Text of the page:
Digital technology is changing the continent’s landscape. Innovation is boosting financial inclusion in Africa. Financial services are essential in our private and professional spheres. Financial services facilitate investments in people’s health, education, and businesses. According to the World Bank, 34.2 percent of adults in Sub Saharan Africa have a bank account- nearly half of the global average of 62 percent. However, within the same subset, 45 percent of these individuals have a mobile money account, compared to the rest of the world, coming in at 2 percent.

 

What is financial inclusion

Financial inclusion is the provision of affordable, accessible and relevant financial products to individuals and businesses that had previously not been able to access these products.

 

Who is excluded?

In developing economies women are 20 percent less likely than men to have an account at a formal financial institution and 17 percent less likely to have borrowed formally in the past year ( Global Findex ). Even if they can gain access to a loan, women often lack access to other financial services, such as savings, digital payment methods, and insurance. Further more than 40 percent of MSMEs in the least developing countries reported challenges in obtained financing, as compared with 30 percent in middle-income countries and just 15 percent in high-income regions. There are many reasons why people are financially excluded. The main reasons are no valid identification, inadequate education, no credit history, geographic challenges and financial products being too expensive.

 

Source: World Bank

Why inclusion matters

Inclusion is important on the continent. Financial inclusion helps micro, small medium enterprises obtain financing to grow their businesses. It also smooths income trends, helps individuals save money and boosts countries’ gross domestic products. Financial inclusion in Africa particularly among poor people, is crucial to achieving inclusive growth. Women disproportionately face financial access barriers that prevent them from participating in the economy and from improving their lives. Promoting financial inclusion for women will aid in achieving gender equity and poverty reduction.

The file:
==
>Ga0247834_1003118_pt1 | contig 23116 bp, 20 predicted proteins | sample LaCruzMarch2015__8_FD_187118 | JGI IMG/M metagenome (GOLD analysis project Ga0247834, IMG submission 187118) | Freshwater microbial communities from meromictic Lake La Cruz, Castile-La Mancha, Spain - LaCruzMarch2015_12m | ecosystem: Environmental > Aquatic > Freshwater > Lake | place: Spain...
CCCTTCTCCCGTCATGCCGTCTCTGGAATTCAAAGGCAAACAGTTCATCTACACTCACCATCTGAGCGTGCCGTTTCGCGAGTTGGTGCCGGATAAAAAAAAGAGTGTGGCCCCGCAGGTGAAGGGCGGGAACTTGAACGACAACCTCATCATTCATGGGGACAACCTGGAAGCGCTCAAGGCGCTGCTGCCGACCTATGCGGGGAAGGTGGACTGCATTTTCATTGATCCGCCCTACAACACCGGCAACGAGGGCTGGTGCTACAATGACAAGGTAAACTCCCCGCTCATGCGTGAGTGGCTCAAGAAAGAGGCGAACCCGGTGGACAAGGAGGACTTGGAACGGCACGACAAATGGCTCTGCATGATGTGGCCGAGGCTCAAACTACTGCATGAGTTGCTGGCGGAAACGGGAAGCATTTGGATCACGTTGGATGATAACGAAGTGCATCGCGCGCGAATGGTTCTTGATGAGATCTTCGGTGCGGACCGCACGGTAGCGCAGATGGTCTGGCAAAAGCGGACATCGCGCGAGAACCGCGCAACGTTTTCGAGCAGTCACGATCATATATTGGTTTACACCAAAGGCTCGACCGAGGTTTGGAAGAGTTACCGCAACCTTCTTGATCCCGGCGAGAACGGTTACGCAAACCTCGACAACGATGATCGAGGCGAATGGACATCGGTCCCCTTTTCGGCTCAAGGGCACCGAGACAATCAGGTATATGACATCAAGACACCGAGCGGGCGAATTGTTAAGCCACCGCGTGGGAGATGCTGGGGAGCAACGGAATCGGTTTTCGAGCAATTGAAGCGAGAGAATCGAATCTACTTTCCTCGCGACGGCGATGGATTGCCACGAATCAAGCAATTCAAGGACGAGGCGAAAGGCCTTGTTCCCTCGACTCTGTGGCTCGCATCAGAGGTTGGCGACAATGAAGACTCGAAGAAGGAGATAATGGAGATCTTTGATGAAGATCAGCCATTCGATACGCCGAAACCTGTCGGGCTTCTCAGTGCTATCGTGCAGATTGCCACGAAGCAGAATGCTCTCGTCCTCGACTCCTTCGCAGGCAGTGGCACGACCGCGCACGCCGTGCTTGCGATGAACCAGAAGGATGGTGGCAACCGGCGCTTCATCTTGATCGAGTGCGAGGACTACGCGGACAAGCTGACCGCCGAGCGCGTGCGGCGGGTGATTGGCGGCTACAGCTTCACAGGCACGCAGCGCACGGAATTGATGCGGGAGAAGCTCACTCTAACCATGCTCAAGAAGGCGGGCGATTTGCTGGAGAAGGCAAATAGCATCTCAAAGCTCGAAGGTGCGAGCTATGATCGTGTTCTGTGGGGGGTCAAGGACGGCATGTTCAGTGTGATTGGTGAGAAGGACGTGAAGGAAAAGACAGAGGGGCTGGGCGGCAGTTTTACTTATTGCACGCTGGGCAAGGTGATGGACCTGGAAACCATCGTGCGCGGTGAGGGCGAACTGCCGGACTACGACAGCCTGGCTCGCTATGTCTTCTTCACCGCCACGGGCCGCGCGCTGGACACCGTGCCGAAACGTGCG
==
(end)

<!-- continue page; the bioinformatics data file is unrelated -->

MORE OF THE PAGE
Types of digital financial services

Digital Financial Services: a broad range of financial services accessed and delivered through a variety of digital channels, including payments, credit, savings, remittances and insurance.

 Agent Banking: a third-party business that is engaged to provide customers with a selection of financial services, often including deposit and withdrawal, on behalf of a financial service provider.

 Mobile Money: a type of electronic money (E-Money) that is transferred electronically using mobile networks and SIM-enabled devices, primarily mobile phones. The issuer of mobile money may, depending on local law and the business model, be an MNO, a financial institution or another licensed third-party provider.

 Mobile Wallets: an account that is primarily accessed using a mobile phone, usually provided by a non-bank and linked to a pooled bank account which holds the associated funds.

 Bank-to-Wallet: transactions between bank accounts and mobile wallets.

 

 

Financial inclusion makes financial sense

Ernest & Young estimates that banks could generate incremental annual revenue of $200 billion by better serving financially excluded individuals and MSMEs in 60 emerging countries. Banks must structure highly relevant and potentially simplified financial solutions that meet the specific needs of their customers at an affordable cost. There is also a huge opportunity for tech companies to develop accessible digital financial tools.

Financial inclusion in Africa benefits everyone. Committed public private partnership is required to facilitate greater levels of inclusion and economic growth.

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